German /r/ can be pronounced as /R/ (uvular trill), /ʁ/ (fricative), and in some accents /r/ (/r/ is not very common). There is probably not any logical distribution of regions with a uvular trill versus fricative as in French, as it seems to be in free variation in German (it is very obvious in some languages when the sound is a uvular trill versus fricative because the fricative can be devoiced to a voiceless uvular fricative /X/, whereas the trill is less likely to). The difference between /R/ and /ʁ/ is not really noticeable, because in all environments where /ʁ/ would be devoiced (e.g. at the coda of a syllable before a voiceless consonant) the /R/ or /ʁ/ becomes a totally different allophone. For example, the /R/ in "warten" is not even pronounced as /R/ because it occurs in coda position. If it were pronounced as /ʁ/ it would theoretically be devoiced, but because German does not allow coda /R/ or /ʁ/ it is almost impossible for phoneticians to know whether it is a trill or fricative just by listening. The sounds are very difficult to distinguish by the human ear (except maybe /R/ can be longer), and you really would to analyze a spectrogram to come up with a concrete conclusion, unless the speaker was exaggerating the sounds so that the difference was obvious.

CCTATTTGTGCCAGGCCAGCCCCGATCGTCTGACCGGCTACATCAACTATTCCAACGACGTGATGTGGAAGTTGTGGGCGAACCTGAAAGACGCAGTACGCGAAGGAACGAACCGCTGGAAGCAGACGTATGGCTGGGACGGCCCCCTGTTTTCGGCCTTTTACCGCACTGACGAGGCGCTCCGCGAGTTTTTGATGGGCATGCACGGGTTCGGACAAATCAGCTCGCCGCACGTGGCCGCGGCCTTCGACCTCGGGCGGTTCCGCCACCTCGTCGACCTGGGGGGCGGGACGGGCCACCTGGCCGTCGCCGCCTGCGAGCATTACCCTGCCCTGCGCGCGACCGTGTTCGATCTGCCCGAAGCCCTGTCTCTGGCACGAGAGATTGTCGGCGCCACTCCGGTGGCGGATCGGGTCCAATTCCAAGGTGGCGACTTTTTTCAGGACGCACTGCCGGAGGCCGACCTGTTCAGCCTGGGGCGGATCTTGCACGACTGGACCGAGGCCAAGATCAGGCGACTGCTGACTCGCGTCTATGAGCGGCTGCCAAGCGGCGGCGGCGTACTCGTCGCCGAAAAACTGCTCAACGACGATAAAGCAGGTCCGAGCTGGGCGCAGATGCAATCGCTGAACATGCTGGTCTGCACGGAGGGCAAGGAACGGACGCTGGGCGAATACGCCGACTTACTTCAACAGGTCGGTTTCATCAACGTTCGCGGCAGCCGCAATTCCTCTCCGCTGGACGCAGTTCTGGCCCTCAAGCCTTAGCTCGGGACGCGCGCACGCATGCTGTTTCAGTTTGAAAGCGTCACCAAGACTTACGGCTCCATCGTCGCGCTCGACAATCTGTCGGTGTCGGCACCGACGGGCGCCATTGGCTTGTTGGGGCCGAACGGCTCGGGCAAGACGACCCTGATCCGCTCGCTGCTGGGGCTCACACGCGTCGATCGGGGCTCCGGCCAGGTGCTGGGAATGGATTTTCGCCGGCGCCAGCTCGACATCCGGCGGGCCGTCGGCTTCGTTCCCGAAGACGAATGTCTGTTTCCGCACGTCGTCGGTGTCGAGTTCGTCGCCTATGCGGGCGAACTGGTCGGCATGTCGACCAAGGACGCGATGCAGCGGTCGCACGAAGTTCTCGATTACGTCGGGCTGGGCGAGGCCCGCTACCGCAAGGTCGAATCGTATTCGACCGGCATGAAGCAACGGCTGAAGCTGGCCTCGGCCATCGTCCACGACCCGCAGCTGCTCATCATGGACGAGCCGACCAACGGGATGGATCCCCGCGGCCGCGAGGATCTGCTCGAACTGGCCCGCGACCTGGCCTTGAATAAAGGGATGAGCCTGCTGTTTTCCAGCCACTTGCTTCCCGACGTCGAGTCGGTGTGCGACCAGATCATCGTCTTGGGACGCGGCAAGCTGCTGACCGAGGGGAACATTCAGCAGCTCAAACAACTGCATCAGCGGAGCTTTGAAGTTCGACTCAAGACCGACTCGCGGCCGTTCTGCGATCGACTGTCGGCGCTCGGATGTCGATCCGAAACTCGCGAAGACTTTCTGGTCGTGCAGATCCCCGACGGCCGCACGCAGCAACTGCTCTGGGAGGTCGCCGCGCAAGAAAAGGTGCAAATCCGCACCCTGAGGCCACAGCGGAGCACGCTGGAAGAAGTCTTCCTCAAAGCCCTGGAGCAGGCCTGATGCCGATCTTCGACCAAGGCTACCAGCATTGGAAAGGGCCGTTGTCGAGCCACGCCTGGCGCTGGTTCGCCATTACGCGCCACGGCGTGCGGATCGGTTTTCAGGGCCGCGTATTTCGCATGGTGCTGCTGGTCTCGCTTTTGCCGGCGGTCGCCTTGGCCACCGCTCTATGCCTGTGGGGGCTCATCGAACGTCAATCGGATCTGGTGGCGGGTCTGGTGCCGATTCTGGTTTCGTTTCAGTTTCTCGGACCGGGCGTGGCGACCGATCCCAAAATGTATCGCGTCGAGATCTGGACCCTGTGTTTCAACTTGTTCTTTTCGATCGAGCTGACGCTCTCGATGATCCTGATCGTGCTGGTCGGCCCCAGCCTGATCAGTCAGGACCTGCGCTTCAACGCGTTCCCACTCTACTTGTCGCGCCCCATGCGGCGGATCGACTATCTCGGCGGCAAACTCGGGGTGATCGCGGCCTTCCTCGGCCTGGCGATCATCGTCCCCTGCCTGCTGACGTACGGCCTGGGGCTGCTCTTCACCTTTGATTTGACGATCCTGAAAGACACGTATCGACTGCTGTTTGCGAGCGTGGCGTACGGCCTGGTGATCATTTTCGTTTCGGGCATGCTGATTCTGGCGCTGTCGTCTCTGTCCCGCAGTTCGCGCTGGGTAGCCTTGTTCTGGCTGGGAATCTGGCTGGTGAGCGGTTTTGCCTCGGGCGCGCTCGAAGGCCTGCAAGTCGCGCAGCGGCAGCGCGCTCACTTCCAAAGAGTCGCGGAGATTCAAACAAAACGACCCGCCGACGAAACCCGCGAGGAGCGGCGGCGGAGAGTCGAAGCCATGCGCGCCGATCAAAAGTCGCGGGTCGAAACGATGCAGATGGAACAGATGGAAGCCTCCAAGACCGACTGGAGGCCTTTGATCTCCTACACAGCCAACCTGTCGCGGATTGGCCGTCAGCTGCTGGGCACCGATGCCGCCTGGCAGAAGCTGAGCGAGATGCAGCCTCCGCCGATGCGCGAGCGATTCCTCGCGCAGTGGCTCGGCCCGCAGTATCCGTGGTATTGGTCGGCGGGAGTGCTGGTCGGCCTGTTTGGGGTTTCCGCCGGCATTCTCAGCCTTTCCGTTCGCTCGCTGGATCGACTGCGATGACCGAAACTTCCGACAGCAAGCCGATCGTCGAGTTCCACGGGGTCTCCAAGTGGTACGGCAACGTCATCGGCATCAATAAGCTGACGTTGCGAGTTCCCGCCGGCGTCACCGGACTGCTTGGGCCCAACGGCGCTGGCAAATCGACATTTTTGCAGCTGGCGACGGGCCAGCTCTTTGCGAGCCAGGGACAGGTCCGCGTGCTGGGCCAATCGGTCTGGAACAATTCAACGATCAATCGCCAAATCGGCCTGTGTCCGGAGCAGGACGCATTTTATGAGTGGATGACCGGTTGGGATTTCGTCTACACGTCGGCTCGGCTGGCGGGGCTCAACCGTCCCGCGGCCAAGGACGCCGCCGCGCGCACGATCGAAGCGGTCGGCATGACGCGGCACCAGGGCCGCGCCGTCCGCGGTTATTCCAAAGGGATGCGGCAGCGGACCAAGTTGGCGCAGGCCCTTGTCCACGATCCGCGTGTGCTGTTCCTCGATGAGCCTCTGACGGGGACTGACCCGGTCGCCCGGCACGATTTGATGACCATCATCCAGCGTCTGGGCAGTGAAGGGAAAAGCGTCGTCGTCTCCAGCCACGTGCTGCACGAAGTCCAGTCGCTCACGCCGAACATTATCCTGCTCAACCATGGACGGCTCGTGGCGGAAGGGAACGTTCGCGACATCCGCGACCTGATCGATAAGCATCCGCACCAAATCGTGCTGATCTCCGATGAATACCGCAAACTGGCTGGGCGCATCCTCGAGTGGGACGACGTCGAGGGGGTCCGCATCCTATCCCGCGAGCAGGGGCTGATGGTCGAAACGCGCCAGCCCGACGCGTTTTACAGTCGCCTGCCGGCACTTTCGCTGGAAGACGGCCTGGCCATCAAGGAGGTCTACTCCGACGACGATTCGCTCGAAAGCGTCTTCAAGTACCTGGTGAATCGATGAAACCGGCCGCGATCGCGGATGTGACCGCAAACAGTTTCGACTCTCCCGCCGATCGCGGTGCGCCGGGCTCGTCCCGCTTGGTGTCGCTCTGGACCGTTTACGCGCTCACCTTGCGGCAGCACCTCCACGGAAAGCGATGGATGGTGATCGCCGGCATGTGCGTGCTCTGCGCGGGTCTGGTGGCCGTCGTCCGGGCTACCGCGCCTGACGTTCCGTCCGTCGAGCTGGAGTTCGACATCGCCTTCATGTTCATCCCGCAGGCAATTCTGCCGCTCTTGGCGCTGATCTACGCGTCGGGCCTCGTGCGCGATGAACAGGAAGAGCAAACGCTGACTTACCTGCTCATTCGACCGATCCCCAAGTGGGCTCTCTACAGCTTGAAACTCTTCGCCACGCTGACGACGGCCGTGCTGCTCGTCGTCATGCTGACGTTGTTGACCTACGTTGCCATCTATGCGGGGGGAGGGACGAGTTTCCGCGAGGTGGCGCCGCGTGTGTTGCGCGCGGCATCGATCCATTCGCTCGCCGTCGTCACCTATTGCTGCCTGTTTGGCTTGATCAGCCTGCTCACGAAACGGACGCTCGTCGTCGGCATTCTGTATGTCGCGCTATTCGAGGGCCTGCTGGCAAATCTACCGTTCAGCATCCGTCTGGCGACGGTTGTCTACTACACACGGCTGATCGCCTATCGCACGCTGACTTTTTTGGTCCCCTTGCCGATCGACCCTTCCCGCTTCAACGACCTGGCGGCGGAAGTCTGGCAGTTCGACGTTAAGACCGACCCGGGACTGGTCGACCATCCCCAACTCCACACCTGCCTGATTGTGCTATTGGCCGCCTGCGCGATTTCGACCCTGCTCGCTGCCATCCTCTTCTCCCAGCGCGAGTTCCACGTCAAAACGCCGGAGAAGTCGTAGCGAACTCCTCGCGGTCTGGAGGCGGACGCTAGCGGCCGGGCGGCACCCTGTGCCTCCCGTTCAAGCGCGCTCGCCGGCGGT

Basically, both the trill and fricative work in onset position (not at the end of a syllable), and it is almost impossible for the human ear to distinguish. People with large uvula's probably make something which sounds more like /R/ because the uvula would flap around automatically while making frication noise. Just don't pronounce "r" as a trill or fricative at the end of a syllable.